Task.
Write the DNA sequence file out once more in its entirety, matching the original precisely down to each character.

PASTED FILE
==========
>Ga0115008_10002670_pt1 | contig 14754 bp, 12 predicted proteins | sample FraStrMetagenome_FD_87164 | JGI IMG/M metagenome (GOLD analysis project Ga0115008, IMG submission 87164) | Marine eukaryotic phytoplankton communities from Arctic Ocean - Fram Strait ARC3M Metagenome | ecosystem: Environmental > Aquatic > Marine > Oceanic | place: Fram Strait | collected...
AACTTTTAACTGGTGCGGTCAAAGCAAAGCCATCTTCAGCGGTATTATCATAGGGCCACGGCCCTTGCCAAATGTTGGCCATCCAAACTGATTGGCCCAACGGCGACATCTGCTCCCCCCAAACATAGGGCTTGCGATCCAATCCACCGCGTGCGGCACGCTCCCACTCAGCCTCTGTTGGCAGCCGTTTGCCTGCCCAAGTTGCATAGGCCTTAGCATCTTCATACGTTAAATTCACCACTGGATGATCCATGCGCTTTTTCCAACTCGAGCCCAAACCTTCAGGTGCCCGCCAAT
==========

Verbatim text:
>Ga0115008_10002670_pt1 | contig 14754 bp, 12 predicted proteins | sample FraStrMetagenome_FD_87164 | JGI IMG/M metagenome (GOLD analysis project Ga0115008, IMG submission 87164) | Marine eukaryotic phytoplankton communities from Arctic Ocean - Fram Strait ARC3M Metagenome | ecosystem: Environmental > Aquatic > Marine > Oceanic | place: Fram Strait | collected...
AACTTTTAACTGGTGCGGTCAAAGCAAAGCCATCTTCAGCGGTATTATCATAGGGCCACGGCCCTTGCCAAATGTTGGCCATCCAAACTGATTGGCCCAACGGCGACATCTGCTCCCCCCAAACATAGGGCTTGCGATCCAATCCACCGCGTGCGGCACGCTCCCACTCAGCCTCTGTTGGCAGCCGTTTGCCTGCCCAAGTTGCATAGGCCTTAGCATCTTCATACGTTAAATTCACCACTGGATGATCCATGCGCTTTTTCCAACTCGAGCCCAAACCTTCAGGTGCCCGCCAAT